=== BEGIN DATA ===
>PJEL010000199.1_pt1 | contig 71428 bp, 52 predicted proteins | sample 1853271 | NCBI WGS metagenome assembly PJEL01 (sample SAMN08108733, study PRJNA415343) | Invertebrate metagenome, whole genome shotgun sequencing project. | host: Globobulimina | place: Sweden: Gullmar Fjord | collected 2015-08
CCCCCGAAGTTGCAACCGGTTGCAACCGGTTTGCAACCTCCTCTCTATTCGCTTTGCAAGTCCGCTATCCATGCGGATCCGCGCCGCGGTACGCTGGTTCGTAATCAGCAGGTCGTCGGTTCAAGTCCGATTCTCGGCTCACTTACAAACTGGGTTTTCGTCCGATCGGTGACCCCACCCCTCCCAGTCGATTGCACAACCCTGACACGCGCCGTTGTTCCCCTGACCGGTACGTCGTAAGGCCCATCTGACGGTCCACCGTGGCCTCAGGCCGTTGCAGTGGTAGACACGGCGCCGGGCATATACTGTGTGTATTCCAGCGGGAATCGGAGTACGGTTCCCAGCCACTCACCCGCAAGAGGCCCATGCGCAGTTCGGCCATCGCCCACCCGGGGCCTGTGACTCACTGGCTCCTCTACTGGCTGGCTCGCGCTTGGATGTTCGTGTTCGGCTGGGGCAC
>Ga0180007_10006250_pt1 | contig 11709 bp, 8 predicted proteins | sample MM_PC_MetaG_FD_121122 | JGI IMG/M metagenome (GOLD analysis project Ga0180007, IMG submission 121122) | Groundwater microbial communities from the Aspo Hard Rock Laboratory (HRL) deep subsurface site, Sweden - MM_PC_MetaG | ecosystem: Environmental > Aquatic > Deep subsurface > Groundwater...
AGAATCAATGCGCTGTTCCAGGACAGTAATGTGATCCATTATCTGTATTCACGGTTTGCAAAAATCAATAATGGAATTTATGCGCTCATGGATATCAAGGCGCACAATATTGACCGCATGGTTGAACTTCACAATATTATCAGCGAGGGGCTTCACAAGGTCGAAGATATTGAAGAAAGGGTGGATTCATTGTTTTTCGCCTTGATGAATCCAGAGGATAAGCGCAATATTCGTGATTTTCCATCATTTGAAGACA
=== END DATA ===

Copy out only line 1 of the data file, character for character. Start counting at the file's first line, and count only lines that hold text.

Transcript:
>PJEL010000199.1_pt1 | contig 71428 bp, 52 predicted proteins | sample 1853271 | NCBI WGS metagenome assembly PJEL01 (sample SAMN08108733, study PRJNA415343) | Invertebrate metagenome, whole genome shotgun sequencing project. | host: Globobulimina | place: Sweden: Gullmar Fjord | collected 2015-08